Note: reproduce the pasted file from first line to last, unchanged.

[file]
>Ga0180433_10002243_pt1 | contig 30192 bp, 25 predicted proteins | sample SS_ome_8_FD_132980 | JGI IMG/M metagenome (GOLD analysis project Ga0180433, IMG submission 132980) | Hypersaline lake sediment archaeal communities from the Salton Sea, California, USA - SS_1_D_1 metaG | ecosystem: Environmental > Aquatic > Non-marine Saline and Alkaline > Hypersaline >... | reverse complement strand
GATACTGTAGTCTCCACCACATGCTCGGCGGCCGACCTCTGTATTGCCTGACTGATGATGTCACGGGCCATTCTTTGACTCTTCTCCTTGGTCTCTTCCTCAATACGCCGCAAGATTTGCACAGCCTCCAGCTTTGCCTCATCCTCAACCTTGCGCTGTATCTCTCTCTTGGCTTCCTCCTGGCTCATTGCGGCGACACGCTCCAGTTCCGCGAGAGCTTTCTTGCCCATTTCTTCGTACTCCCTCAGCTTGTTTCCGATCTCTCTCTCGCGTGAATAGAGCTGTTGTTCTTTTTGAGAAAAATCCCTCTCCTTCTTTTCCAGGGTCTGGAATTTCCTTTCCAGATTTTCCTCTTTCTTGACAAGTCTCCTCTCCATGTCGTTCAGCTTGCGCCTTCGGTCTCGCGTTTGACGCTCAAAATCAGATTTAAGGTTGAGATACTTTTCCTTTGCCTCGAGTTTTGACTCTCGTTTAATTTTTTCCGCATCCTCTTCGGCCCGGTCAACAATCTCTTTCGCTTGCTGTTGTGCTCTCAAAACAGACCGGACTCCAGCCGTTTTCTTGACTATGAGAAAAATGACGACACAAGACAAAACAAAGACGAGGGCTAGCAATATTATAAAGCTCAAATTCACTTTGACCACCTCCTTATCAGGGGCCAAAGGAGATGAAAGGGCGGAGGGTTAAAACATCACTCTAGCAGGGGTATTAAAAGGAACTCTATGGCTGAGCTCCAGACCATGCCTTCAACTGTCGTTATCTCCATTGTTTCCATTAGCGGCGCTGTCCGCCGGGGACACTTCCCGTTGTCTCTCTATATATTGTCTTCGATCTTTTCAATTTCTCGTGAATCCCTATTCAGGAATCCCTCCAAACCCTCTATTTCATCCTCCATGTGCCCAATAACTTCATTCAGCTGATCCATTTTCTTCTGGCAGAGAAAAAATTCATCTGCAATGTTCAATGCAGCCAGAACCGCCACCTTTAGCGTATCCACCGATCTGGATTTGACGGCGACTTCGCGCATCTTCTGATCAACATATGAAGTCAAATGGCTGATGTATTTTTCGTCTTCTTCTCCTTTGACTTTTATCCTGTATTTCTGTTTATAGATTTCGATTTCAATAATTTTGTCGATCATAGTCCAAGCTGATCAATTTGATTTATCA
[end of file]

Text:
>Ga0180433_10002243_pt1 | contig 30192 bp, 25 predicted proteins | sample SS_ome_8_FD_132980 | JGI IMG/M metagenome (GOLD analysis project Ga0180433, IMG submission 132980) | Hypersaline lake sediment archaeal communities from the Salton Sea, California, USA - SS_1_D_1 metaG | ecosystem: Environmental > Aquatic > Non-marine Saline and Alkaline > Hypersaline >... | reverse complement strand
GATACTGTAGTCTCCACCACATGCTCGGCGGCCGACCTCTGTATTGCCTGACTGATGATGTCACGGGCCATTCTTTGACTCTTCTCCTTGGTCTCTTCCTCAATACGCCGCAAGATTTGCACAGCCTCCAGCTTTGCCTCATCCTCAACCTTGCGCTGTATCTCTCTCTTGGCTTCCTCCTGGCTCATTGCGGCGACACGCTCCAGTTCCGCGAGAGCTTTCTTGCCCATTTCTTCGTACTCCCTCAGCTTGTTTCCGATCTCTCTCTCGCGTGAATAGAGCTGTTGTTCTTTTTGAGAAAAATCCCTCTCCTTCTTTTCCAGGGTCTGGAATTTCCTTTCCAGATTTTCCTCTTTCTTGACAAGTCTCCTCTCCATGTCGTTCAGCTTGCGCCTTCGGTCTCGCGTTTGACGCTCAAAATCAGATTTAAGGTTGAGATACTTTTCCTTTGCCTCGAGTTTTGACTCTCGTTTAATTTTTTCCGCATCCTCTTCGGCCCGGTCAACAATCTCTTTCGCTTGCTGTTGTGCTCTCAAAACAGACCGGACTCCAGCCGTTTTCTTGACTATGAGAAAAATGACGACACAAGACAAAACAAAGACGAGGGCTAGCAATATTATAAAGCTCAAATTCACTTTGACCACCTCCTTATCAGGGGCCAAAGGAGATGAAAGGGCGGAGGGTTAAAACATCACTCTAGCAGGGGTATTAAAAGGAACTCTATGGCTGAGCTCCAGACCATGCCTTCAACTGTCGTTATCTCCATTGTTTCCATTAGCGGCGCTGTCCGCCGGGGACACTTCCCGTTGTCTCTCTATATATTGTCTTCGATCTTTTCAATTTCTCGTGAATCCCTATTCAGGAATCCCTCCAAACCCTCTATTTCATCCTCCATGTGCCCAATAACTTCATTCAGCTGATCCATTTTCTTCTGGCAGAGAAAAAATTCATCTGCAATGTTCAATGCAGCCAGAACCGCCACCTTTAGCGTATCCACCGATCTGGATTTGACGGCGACTTCGCGCATCTTCTGATCAACATATGAAGTCAAATGGCTGATGTATTTTTCGTCTTCTTCTCCTTTGACTTTTATCCTGTATTTCTGTTTATAGATTTCGATTTCAATAATTTTGTCGATCATAGTCCAAGCTGATCAATTTGATTTATCA